Muscoot on the Move
A shadow lurked on the horizon as Ferdinand
Hopkins began enlarging his farm and modernizing his dairy
operation. In 1883, the state legislature passed “An
Act to provide new Reservoirs, Dams and a new Aqueduct with
appurtenances thereof, for the purpose of supplying the City
of New York with increased supply of pure and wholesome water."
This act allowed the City’s engineers to begin assessing
possible sites in Westchester for future dams.
It was clear from the beginning that northern
Westchester would be greatly affected by the new reservoirs.
Ultimately the entire village of Katonah had to be moved,
while significant portions of Golden Bridge, Purdys and Croton
Falls would vanish. The farms which fronted the Croton and
Muscoot Rivers also faced probable losses to rising flood
On January 5, 1897 the City of New York notified
Ferdinand T. Hopkins that it was taking 160 acres of land
on Muscoot farm. This included land actually flooded once
the Cornell Dam (New Croton Dam) was completed in 1906, plus
adjacent acreage needed to protect the watershed of the reservoirs.
This also included the parcels on which the house and all
the farm buildings were located. Like most of the Westchester
farmers he immediately set out to lease back the lands and
buildings. Once he had regained the use of his summer home,
he could concentrate on planning his next move.
The City did not want to pay demolition expenses
before its lands were flooded and preferred to offer the buildings
to the public with the proviso that the buyer remove them
at his own expense. In April 1899, the City put the buildings
up for public action. Hopkins made an offer to the Aqueduct
Commission which the city accepted.
The buildings acquired at auction had to be
moved from the city property. Moving the various buildings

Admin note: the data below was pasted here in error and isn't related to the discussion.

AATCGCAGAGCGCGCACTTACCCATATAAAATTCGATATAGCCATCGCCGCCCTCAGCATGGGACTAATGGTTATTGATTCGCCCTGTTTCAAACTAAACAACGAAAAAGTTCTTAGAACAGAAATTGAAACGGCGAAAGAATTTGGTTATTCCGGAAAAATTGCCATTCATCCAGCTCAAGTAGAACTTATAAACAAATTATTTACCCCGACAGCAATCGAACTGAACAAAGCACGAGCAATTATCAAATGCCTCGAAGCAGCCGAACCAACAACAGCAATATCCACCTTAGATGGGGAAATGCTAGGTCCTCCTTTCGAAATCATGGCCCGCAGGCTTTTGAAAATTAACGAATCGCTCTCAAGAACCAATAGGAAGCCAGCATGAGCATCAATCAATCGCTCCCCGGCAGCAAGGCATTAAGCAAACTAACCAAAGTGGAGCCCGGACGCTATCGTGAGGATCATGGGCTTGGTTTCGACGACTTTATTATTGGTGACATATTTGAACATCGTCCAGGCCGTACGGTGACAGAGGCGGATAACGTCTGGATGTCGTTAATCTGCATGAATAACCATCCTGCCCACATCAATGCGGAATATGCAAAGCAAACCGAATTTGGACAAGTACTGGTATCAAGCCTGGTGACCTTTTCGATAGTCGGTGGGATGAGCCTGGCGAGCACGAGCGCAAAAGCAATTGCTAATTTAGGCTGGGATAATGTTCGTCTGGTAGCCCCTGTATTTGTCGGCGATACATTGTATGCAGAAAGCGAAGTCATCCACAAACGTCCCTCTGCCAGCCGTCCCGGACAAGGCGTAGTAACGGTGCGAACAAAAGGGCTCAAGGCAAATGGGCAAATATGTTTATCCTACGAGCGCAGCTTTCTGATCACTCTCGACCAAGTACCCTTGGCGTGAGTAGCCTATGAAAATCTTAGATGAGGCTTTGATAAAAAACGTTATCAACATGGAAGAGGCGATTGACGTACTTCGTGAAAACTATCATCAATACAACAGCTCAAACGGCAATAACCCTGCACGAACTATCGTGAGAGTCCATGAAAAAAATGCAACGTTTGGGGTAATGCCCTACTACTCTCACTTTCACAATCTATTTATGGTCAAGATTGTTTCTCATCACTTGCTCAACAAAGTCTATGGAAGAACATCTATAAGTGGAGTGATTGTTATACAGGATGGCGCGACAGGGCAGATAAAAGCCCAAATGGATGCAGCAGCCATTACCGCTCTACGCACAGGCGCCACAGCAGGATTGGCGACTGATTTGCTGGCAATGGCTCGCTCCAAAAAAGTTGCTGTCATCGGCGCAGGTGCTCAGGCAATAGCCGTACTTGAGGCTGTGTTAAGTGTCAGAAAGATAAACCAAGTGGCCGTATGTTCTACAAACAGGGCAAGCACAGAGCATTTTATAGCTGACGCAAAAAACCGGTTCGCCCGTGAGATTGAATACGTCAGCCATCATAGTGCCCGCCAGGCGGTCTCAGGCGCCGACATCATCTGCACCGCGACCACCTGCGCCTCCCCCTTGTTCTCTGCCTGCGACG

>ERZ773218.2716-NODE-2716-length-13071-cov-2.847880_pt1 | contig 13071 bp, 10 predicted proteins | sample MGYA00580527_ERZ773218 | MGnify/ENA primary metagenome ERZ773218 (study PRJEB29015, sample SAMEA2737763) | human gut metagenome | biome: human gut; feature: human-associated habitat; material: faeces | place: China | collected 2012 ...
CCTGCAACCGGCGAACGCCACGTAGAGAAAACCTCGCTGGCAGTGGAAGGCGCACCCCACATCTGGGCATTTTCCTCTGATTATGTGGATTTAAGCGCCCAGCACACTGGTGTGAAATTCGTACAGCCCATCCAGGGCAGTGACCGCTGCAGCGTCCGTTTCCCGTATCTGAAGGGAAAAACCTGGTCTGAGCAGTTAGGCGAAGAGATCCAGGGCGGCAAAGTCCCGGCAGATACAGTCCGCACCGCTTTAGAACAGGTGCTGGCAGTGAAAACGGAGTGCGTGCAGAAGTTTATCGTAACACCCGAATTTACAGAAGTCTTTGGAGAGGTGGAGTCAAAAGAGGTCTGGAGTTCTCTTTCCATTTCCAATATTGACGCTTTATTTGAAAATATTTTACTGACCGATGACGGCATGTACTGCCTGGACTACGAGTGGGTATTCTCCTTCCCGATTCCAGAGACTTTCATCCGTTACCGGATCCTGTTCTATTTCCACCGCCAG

required patience and ingenuity in an era when horse power
meant just that. Each building was moved without being dismantled.
It would be gently moved off its foundation onto a bed of logs
which served as rollers. A team of horses worked a large windlass
which was set up in front of the building in the direction
it was to be moved. Ropes from the building were attached
to the windlass and as the horses turned it, the building
was pulled forward off it foundation and across the log rollers.
Once the edge of the bed of logs was reached, the logs from
behind the house were moved to the front, the windlass advanced
There were many large buildings on the Hopkins
property that had to be moved, plus a plethora of smaller
structures. The main house, Carriage House, Carriage Barns,
and the horse barn at the southern end of the dairy barn each
required weeks of preparatory work. Each building had to be
carefully examined and reinforced to withstand the move. New
foundations had to be prepared at the new site. The path between
the old and new sites had to be leveled and smoothed, to make
the move as easy as possible. In addition to these large buildings,
the hen house, ice house, outhouse, old milk house, and corn
crib made the journey northward toward the large dairy barn.
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